Organizations across the globe are embracing digital transformation while modernising their business processes and optimising IT infrastructures. It brings technologies like cloud computing to the forefront in addition to their automation, orchestration and data analytics. But as organizations move from static, on-premise infrastructure to dynamic cloud services and hybrid infrastructures, they face several challenges on the way that must be addressed by the IT operators, networking teams, security teams, and developers. With this blog, we will take a deeper insight into some of the major challenges faced while adopting or managing multi-cloud and how organizations can manage it efficiently. Let’s get started!

Multicloud Challenges

Re-Platforming: Technology re-platforming is a major challenge for multi-cloud adoption. Traditional data centres used to be largely homogeneous just like heavy open source with OpenStack, or more of a proprietary platform with VMware. But these days, we see a lot of standardization around a single platform within the private data centre. Each of these platforms is API-driven and has a different set of APIs which makes it hard to dictate to your cloud vendors since there’s no standardization as such.

Moving to Self-Service: Most organizations are not actually empowered enough to adopt multi-cloud. It takes a lot of effort right from filing a ticket to waiting and then orchestrating across many different groups. But how does one can empower the end development teams so that they can deliver their applications without necessarily waiting weeks to months? It’s equally important to think about the key personas involved in this transition.

The Lifecycle of Provisioning in the Hybrid Cloud: When you think of provisioning infrastructure, it’s easy to only think about it in the Day 1 context I.e., you don’t have anything running, you want to provision and have your initial set of VMs or servers or containers running. But provisioning needs the full lifecycle -- it’s not just the Day 1 provisioning but it’s the Day 2 patching, Day 2 upgrade, scale-up, scale down, and deploying new versions. And finally, decommissioning on Day N. Hence, it’s the full lifecycle when we talk about provisioning.

The Challenge of Securing Infrastructure: Security teams experience constant pressure to secure all of their infrastructures that have multiple different layers. The underlying infrastructure has access to your VMs and databases in addition to higher-level applications. Organizations need to focus on how to provide credentials like database, username, password, API tokens, and certificates to the apps themselves. Also, check if your application needs to encrypt data, certificates or any way of managing data at rest while managing data at transit.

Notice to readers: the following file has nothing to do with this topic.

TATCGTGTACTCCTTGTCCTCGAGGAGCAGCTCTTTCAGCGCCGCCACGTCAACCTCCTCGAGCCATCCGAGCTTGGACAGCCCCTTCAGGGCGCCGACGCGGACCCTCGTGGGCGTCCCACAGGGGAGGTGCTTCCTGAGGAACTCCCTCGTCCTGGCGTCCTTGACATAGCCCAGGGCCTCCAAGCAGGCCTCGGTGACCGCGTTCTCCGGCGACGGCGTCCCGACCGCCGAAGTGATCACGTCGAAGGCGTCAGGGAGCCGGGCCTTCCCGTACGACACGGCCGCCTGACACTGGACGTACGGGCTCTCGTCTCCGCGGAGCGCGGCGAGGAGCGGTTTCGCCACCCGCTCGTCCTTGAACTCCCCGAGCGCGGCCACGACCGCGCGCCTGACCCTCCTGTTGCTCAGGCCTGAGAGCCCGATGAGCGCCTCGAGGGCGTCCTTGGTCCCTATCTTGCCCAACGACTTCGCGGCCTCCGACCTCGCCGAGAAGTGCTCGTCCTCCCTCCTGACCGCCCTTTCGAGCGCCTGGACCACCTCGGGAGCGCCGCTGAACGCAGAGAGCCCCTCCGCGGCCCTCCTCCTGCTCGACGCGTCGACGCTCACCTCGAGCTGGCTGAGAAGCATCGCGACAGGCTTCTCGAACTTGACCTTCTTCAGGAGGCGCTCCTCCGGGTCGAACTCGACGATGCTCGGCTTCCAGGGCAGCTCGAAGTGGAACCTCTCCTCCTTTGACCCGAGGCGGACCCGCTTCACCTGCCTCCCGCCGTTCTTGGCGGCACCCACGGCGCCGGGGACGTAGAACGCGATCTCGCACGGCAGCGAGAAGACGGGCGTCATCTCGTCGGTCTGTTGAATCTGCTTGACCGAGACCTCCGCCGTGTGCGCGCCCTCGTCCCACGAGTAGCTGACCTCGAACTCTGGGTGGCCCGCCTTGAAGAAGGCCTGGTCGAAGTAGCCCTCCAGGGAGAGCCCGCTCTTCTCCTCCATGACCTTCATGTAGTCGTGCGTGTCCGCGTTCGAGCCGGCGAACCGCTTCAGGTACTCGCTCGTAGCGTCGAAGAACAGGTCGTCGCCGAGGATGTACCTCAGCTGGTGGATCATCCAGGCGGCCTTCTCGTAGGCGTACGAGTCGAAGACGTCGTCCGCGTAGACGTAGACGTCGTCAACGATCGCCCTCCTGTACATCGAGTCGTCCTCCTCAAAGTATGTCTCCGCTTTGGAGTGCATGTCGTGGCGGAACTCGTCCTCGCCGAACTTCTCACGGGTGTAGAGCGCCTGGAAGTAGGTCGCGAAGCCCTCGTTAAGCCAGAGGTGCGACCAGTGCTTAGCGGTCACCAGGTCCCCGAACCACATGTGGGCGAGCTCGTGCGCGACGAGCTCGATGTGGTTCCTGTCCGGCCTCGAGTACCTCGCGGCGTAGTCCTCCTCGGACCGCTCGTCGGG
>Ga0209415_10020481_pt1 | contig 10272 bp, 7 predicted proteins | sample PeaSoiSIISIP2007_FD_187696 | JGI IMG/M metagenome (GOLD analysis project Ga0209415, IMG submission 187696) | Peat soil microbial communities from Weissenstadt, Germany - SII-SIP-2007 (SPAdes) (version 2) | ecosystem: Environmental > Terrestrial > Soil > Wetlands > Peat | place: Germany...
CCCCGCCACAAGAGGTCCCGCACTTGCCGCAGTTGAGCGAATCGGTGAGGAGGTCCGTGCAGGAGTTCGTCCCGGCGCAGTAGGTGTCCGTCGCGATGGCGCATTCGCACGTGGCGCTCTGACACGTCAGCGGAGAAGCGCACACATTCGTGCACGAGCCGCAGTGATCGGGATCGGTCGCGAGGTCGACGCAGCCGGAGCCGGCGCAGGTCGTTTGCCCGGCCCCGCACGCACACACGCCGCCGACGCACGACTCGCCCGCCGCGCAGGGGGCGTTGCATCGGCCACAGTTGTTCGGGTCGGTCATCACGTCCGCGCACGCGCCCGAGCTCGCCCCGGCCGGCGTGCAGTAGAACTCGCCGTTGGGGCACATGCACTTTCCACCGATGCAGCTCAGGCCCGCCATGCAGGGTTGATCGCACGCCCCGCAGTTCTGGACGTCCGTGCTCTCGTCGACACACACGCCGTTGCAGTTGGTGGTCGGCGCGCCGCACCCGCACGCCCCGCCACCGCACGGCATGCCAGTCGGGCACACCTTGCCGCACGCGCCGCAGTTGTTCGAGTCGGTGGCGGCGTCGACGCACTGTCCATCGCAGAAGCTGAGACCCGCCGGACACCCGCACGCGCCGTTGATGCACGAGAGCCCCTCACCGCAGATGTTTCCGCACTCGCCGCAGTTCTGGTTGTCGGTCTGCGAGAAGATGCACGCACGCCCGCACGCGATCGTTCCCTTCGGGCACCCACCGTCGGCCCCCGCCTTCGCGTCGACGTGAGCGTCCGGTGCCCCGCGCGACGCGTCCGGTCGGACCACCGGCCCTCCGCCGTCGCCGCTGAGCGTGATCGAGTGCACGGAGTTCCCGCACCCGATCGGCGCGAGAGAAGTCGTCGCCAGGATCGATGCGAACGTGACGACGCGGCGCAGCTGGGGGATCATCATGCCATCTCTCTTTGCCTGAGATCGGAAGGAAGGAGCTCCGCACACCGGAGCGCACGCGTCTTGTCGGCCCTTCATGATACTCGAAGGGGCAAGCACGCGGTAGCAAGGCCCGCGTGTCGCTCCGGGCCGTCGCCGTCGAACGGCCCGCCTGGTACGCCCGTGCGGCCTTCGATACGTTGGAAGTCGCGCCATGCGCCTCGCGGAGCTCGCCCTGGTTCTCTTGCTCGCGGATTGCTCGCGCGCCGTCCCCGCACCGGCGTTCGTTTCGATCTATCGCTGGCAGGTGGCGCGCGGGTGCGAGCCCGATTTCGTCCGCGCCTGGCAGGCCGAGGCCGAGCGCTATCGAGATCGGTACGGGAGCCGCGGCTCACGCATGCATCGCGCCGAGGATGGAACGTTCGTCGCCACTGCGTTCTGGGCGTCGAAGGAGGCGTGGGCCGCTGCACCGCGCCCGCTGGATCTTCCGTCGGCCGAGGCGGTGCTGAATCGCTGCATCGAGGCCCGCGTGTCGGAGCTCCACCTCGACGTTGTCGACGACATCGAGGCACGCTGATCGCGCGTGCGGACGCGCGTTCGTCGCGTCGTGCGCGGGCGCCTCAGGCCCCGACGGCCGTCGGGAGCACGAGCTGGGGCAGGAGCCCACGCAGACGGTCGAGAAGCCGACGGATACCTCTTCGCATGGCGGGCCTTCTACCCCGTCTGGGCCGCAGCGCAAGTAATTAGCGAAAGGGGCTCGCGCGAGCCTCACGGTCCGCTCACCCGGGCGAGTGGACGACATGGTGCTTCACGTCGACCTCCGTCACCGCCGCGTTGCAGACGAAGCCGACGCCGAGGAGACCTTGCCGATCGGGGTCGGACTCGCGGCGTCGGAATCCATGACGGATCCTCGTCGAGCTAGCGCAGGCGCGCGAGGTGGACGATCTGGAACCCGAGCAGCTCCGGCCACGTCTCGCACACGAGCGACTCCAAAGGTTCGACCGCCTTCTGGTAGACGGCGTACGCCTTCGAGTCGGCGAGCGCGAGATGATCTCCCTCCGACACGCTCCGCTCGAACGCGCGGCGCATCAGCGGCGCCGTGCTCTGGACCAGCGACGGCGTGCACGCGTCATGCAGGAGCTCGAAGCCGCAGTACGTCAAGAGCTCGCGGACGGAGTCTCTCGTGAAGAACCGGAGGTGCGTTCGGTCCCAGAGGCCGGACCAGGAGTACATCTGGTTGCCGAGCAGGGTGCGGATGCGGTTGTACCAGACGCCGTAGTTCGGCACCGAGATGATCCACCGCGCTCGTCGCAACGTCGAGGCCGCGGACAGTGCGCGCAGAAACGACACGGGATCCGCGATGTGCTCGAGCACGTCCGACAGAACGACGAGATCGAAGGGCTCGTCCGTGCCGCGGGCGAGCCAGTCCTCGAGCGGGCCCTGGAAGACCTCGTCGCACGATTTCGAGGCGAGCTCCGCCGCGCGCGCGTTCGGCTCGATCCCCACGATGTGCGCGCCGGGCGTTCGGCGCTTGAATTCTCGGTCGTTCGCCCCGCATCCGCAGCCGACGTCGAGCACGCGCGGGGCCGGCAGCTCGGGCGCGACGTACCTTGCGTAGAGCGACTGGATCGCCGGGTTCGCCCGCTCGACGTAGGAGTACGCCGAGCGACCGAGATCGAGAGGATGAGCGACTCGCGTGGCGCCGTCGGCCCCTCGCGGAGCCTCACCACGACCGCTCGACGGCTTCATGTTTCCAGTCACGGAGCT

Multicloud Cost Management: Organizations using multiple clouds find it difficult to put a cap on costs as cloud pricing is complex and fast-changing. Also, the billing models vary between cloud platforms. Still, cloud services are easily accessed and provisioned, mostly by business units acting independently or the IT department. This particular combination can result in unexpected and uncontrolled costs.

Leading public cloud providers i.e., Amazon Web Services (AWS), Microsoft Azure and Google Cloud Platform offer native tools that can be used to manage costs. These tools can also suit organisations looking to limit themselves to one public cloud platform. But most people prefer third-party tools as they potentially do a better job of multi-cloud cost management.

Which Features to Consider While Managing the Multi-Cloud Platform?

Service Provisioning:  The platform you choose must be capable of launching and allocating cloud services on demand. Not only this, but it’s equally important that the tool translates a provisioning request either from the console or an API while further translating it into the target cloud’s cloud-native API within the multi-cloud architecture. It will help the users get the best of services from your application. Service Monitoring: A CMP should be able to measure and visualize applications and network-layer performances between all types of clouds i.e., hybrid cloud, private cloud, and public cloud services. It includes various processes such as reporting occurrences to determine the future use of that service, reliability, cost metrics, etc. It will help your organization to understand how to utilize various cloud services.

Service Performance: The feature to monitor service performance and then logging the resulting data also plays an important role while managing the multi-cloud. They can be blacklisted until the issues have been resolved if you have poor-performing services. It will help you understand how to prioritize your services better.

Service Governance/Policy: Service governance is the functionality to define and leverage policies around the use and execution of any service. This functionality will provide you with a deeper insight into how well equipped a cloud service is and what applications are best suited to its services. Hence, service governance is an audit of the many services that your multi-cloud environment offers.

Endnote Organizations need a robust multi-cloud management platform to automate tasks and optimize costs. The adoption of these platforms among end-users is driven by the rising need for various applications. And having a comprehensive multi-cloud management platform on your side, allows you to significantly reduce your dependency on a single provider while utilizing the best of cloud services.

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